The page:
The Earth. This place. A mixture of gold and green reclaimed by winter rains. The sky. Heavy. A contrast of gray and white. Sentinel oaks stand watch. And the wind. The wind. Feel it. Taste it. I stand at the top of the world. Thankful.
Barbara L. Steinberg Oakwilde Ranch & Sculpture November 29, 2014
Along Stockton Boulevard, a mile-long complex of medical facilities, support systems and education and research centers put this district on the world map! Teams of professionals and volunteers provide compassionate care to patients and families and the community.
The Boulevard’s “medical mile” history dates back to 1871 with the relocation of the Sacramento County Hospital (aka Sacramento Medical Center). With time and many changes, the Medical Center officially became the UC Davis Medical Center (2315 Stockton Boulevard) on July 1, 1978. Spread out over more than 142 acres, the campus is a nationally recognized academic medical center offering primary care for all ages, specialty care in 150 fields, and the latest treatment options and expertise for the most complex health conditions.
On April 14, 1997, Shriners Hospitals for Children – Northern California (2425 Stockton Boulevard) opened and accepted its first patient for care. A new era in treatment for children, the community welcomed Shriners with open arms. More than 70,000 children have been accepted for care since it opened. The hospital has become the busiest pediatric burn center in Northern California and ranks with UC Davis Children's Hospital as one of the "Best Children's Hospitals" for pediatric orthopedics. Northern California Shriners Hospital treats children who have orthopedic conditions, burns, spinal cord injuries, cleft lip, need for specialized plastic surgery and other complex surgical needs.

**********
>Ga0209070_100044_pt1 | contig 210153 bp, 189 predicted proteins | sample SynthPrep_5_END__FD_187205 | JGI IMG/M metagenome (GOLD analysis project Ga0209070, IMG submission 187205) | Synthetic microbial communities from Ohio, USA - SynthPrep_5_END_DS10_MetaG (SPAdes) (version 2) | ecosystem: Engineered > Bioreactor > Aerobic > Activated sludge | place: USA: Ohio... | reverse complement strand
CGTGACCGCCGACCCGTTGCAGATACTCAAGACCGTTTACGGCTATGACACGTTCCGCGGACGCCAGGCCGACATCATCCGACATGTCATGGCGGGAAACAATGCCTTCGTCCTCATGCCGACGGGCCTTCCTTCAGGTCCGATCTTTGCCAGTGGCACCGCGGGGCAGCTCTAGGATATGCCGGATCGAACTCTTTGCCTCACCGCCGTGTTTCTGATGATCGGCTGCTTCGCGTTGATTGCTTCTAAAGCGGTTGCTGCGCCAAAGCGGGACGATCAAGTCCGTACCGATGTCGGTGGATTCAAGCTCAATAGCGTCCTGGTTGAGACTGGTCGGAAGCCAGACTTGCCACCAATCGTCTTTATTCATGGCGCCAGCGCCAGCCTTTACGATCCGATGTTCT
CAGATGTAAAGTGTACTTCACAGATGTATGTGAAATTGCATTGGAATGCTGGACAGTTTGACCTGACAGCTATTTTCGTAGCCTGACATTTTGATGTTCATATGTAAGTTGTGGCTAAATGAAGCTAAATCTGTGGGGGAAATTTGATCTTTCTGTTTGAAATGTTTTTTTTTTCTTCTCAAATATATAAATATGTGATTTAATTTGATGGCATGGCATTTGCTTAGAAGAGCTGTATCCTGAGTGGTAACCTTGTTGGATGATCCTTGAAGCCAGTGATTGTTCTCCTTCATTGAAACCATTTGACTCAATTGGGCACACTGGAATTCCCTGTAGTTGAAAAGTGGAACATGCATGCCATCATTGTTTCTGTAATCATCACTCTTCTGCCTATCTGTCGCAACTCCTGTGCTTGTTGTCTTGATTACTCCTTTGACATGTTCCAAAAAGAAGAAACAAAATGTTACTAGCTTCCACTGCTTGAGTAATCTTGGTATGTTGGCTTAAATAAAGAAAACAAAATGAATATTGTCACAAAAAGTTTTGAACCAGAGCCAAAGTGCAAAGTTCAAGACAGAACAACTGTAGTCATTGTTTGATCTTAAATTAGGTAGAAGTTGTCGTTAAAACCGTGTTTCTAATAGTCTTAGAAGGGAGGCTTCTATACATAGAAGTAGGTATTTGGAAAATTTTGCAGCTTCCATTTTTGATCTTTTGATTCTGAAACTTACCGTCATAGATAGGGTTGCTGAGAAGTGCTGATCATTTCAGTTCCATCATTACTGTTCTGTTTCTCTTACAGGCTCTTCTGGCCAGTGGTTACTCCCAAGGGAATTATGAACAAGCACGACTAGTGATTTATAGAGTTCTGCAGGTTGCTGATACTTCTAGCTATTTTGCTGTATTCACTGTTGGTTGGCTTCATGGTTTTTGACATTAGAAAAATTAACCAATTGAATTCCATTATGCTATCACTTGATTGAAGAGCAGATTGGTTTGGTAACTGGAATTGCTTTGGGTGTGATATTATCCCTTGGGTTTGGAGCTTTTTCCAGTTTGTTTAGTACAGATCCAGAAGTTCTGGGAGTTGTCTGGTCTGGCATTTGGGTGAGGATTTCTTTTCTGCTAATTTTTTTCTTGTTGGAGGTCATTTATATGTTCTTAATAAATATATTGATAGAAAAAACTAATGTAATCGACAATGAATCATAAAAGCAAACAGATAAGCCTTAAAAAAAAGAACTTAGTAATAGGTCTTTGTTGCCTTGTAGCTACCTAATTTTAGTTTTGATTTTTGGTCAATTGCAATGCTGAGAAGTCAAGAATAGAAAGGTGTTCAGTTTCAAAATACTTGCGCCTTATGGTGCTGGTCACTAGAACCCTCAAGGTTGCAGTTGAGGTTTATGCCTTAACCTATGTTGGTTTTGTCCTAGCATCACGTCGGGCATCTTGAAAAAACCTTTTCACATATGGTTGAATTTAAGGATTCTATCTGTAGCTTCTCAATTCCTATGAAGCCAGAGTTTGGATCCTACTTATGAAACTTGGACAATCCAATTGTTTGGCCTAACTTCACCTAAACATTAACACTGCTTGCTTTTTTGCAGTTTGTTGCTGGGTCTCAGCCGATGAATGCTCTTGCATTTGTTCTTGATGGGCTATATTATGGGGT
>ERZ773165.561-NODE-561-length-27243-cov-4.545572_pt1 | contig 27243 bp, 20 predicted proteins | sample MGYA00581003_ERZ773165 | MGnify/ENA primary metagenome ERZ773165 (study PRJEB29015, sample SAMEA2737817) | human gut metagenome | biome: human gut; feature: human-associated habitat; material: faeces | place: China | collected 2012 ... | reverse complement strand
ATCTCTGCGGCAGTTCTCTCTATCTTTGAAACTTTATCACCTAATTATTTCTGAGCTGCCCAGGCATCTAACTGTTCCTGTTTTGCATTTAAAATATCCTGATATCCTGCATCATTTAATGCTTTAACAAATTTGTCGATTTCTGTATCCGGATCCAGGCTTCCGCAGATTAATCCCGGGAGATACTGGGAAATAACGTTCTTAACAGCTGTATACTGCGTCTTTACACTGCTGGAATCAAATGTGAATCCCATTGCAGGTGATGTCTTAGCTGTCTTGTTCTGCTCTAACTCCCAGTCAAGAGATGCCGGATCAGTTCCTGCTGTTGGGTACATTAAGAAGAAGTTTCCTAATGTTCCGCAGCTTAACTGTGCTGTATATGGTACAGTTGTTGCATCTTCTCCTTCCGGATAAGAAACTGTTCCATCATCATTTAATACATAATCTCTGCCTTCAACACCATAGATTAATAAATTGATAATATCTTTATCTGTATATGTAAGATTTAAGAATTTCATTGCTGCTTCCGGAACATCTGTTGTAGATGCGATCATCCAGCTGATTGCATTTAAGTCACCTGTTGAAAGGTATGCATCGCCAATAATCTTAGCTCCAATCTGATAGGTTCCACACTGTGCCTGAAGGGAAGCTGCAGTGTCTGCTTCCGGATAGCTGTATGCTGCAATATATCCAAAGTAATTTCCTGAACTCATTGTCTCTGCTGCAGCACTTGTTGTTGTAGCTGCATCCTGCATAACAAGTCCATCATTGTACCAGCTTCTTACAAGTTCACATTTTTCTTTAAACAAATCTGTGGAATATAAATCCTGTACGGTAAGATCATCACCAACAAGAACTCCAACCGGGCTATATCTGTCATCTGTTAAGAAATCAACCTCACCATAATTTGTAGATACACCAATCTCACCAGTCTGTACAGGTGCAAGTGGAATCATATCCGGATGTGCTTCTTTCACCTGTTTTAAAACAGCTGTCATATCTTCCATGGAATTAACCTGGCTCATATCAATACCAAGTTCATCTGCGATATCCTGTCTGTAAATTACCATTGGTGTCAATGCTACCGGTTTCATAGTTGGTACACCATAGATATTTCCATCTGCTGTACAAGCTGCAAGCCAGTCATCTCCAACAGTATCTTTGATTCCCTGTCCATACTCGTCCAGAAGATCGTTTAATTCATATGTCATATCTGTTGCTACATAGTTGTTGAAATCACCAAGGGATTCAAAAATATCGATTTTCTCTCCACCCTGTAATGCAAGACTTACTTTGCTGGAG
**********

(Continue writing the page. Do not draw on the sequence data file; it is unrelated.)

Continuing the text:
The Firefighters Burn Institute (3101 Stockton Boulevard) is small but mighty. Built in 1933, the beautifully restored fire station was once home to Engine Company 9. Following the tragic 1972 Farrell’s Ice Cream Parlour plane crash, it became agonizingly clear that Sacramento lacked sufficient burn-treatment facilities to deal with such a catastrophe. Soon after, Sacramento Fire Department Captain Cliff Haskell and Firefighters Local 522 went on a fund-raising mission. The Firefighters Burn Institute was dedicated on Dec. 21, 1973. A charitable foundation, the Institute works closely with Shriners Hospitals for Children – Northern California and UC Davis Medical Center. They fund continuing education and medical research for the staffs of both hospitals.
“In the beginning, the mission was to establish burn care, but then the aftercare became part of the mission,” said Mike Daw, executive director of the institute. “You go through your healing process. There’s not just surviving but there’s thriving, too. So we established other programs for burn survivors (including firefighters) so they can thrive to best of their abilities. We have camps for burn-survivor children, and a support group and retreat for adult burn survivors as well as additional programs.”